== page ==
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Home / Budget / News /  Who spent what in FY22: A study of ministry expenditures

Who spent what in FY22: A study of ministry expenditures

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  • Following the disruption in fund utilisation across ministries during the pandemic year, expenditures are returning to normal levels in the current fiscal, but some lingering effects remain.

After failing to use up their full budget allocations in the first pandemic year, central ministries are back on track in terms of expenditure patterns in the fiscal year 2021-22, shows spending data released on Tuesday. Most of the 55 ministries covered in the analysis have fared better this year than they did in 2019-20, the last pre-pandemic year, in terms of seeing through their budgeted spending. High levels of fund utilisation augurs well for a government that has earmarked a hefty increase in 2022-23 to create new assets and spur the economy.

After failing to use up their full budget allocations in the first pandemic year, central ministries are back on track in terms of expenditure patterns in the fiscal year 2021-22, shows spending data released on Tuesday. Most of the 55 ministries covered in the analysis have fared better this year than they did in 2019-20, the last pre-pandemic year, in terms of seeing through their budgeted spending. High levels of fund utilisation augurs well for a government that has earmarked a hefty increase in 2022-23 to create new assets and spur the economy.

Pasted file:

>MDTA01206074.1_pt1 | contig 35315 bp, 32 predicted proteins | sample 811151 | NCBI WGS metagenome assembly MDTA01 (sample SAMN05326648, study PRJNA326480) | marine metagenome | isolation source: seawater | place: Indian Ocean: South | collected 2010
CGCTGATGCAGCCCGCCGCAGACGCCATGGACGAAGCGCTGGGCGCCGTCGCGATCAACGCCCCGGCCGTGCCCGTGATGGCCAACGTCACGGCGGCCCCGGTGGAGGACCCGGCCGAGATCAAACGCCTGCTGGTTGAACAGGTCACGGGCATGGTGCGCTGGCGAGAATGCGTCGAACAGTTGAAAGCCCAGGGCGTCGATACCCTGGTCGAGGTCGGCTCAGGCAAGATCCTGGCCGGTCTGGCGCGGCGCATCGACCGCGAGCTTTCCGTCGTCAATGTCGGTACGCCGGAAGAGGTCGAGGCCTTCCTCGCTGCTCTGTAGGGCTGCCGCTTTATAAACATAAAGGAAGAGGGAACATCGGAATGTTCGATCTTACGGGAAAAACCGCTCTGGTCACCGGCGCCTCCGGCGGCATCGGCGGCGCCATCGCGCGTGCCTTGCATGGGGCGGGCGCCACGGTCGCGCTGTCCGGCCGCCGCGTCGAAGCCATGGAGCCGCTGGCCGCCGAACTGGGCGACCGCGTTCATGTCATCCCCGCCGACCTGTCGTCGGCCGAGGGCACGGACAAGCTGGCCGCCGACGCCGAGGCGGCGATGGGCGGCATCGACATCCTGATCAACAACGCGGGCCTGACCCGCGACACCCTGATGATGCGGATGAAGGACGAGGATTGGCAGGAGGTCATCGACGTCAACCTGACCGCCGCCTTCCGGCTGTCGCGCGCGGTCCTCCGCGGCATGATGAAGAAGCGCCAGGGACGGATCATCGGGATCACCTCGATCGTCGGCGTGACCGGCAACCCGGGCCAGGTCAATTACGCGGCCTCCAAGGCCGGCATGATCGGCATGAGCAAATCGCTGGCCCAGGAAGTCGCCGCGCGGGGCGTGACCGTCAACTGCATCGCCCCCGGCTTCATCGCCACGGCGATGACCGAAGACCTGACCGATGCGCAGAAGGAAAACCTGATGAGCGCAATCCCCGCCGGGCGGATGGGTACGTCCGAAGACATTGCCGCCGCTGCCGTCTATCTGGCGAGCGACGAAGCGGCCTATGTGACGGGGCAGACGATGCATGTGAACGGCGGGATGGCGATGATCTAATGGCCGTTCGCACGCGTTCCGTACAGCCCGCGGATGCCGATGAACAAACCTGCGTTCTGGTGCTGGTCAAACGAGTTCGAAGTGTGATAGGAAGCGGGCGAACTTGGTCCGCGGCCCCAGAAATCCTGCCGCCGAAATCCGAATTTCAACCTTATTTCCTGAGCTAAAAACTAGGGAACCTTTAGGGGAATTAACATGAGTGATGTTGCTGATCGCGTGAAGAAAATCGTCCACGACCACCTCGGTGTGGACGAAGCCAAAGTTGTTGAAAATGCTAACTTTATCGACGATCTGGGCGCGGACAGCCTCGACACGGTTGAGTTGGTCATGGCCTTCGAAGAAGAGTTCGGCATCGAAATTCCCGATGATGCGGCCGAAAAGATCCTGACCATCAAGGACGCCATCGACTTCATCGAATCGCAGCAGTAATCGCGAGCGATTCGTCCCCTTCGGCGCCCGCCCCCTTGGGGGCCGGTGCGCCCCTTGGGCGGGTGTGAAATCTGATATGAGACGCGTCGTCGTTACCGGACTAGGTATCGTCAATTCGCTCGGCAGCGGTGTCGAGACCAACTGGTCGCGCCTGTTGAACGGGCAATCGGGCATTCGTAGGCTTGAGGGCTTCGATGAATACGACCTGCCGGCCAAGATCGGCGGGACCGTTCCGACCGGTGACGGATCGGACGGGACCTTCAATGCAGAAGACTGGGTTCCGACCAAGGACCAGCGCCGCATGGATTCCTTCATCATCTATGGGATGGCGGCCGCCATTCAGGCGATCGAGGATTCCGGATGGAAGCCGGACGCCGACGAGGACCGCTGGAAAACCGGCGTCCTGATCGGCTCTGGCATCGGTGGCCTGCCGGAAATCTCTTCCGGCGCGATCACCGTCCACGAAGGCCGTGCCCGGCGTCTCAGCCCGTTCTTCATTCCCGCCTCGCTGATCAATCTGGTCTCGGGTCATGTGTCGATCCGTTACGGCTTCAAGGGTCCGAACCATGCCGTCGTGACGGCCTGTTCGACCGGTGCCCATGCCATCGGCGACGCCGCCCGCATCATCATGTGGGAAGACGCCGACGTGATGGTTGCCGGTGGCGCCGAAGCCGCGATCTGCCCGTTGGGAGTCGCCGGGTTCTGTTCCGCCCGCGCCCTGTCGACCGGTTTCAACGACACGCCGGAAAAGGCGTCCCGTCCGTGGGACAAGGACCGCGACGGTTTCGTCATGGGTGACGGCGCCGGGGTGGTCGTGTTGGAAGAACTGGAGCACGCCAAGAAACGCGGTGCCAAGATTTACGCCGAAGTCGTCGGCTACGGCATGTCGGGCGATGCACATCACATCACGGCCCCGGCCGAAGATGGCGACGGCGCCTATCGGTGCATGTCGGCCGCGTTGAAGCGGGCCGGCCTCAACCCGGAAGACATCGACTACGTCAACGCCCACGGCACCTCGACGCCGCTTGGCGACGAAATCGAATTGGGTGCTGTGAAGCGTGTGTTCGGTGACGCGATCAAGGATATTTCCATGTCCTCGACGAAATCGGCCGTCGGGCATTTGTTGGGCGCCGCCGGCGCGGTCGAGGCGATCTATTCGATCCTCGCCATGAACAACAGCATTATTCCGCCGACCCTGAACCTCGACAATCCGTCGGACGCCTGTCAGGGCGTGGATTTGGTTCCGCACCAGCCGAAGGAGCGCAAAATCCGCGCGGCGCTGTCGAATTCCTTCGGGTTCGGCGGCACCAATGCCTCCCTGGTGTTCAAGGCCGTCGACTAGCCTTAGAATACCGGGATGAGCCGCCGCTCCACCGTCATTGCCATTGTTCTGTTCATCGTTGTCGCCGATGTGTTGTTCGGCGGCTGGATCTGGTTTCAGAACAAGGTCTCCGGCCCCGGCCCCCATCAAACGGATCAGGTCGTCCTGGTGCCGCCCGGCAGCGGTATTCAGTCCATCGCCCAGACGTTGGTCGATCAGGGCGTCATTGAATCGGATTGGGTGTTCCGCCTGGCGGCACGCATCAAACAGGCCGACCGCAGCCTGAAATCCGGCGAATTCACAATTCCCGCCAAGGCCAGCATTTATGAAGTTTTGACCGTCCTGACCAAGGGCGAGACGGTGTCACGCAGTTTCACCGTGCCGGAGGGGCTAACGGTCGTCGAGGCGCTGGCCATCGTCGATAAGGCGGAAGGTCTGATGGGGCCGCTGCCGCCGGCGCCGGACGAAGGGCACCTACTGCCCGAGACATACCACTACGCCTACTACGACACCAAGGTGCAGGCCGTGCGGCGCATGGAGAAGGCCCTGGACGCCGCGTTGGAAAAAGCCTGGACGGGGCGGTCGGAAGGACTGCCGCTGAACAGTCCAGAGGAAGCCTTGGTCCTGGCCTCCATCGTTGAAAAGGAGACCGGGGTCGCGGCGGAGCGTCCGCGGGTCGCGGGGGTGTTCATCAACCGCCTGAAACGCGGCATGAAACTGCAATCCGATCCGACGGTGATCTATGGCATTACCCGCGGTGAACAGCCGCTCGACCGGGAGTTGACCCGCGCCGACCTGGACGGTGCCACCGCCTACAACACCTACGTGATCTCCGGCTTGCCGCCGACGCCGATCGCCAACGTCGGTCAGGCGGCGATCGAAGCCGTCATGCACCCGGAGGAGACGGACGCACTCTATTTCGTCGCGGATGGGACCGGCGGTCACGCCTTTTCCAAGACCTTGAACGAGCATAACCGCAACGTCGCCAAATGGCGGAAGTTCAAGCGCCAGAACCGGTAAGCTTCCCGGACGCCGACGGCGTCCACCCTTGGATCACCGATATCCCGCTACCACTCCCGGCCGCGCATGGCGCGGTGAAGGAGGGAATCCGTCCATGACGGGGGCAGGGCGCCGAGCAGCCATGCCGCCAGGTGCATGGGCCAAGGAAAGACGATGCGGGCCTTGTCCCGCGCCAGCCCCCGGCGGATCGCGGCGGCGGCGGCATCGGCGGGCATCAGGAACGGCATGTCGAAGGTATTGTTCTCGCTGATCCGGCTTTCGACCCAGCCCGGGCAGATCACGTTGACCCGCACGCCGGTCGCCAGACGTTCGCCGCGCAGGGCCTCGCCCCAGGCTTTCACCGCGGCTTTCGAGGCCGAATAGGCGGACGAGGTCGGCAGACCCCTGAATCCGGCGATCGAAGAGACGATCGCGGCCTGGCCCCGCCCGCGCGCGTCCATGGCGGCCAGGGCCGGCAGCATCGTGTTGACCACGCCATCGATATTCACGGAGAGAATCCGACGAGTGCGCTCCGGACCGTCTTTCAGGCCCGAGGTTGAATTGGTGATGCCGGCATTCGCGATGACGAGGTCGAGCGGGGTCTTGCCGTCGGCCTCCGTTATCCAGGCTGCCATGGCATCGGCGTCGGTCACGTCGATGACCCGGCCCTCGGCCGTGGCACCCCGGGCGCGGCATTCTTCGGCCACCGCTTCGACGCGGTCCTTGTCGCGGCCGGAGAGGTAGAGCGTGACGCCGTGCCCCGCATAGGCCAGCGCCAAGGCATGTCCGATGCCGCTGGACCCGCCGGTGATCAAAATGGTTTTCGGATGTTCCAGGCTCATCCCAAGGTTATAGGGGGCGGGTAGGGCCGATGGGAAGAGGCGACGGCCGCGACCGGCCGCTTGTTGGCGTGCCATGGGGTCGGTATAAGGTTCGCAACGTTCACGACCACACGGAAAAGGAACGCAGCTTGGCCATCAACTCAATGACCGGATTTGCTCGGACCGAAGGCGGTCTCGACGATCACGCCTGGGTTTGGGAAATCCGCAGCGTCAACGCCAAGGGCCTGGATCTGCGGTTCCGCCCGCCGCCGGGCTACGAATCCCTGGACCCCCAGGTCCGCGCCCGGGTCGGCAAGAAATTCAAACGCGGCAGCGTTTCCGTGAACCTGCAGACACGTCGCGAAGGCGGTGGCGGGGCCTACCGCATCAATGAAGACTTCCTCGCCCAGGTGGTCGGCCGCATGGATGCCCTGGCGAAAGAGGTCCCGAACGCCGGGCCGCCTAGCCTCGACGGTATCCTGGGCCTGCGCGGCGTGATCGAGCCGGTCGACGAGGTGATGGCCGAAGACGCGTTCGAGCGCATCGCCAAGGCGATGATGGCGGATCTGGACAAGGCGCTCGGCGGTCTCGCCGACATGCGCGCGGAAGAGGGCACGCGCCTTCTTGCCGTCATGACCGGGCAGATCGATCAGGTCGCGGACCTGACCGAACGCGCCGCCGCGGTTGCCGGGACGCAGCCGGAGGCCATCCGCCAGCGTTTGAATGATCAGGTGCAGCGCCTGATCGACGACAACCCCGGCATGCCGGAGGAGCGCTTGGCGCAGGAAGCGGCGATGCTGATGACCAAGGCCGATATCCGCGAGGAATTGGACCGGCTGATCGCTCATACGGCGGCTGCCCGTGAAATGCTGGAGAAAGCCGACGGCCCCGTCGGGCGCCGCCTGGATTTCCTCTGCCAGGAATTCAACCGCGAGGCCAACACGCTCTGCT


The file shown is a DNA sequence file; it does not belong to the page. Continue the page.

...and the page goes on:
A ministry’s fund utilisation level can be gauged by looking at how much it spends out of what it was allocated in the Budget a year ago. In 2020-21, which was disrupted by the pandemic, 29 of the 55 ministries spent less than 80% of their allocated sums. In 2021-22, this number is expected to drop to just three (tourism, petroleum and natural gas, and communications), the revised estimates show. Further, 25 ministries are expected to spend more than their allocation, with a utilisation rate above 100%, indicating a resurgence in expenditure.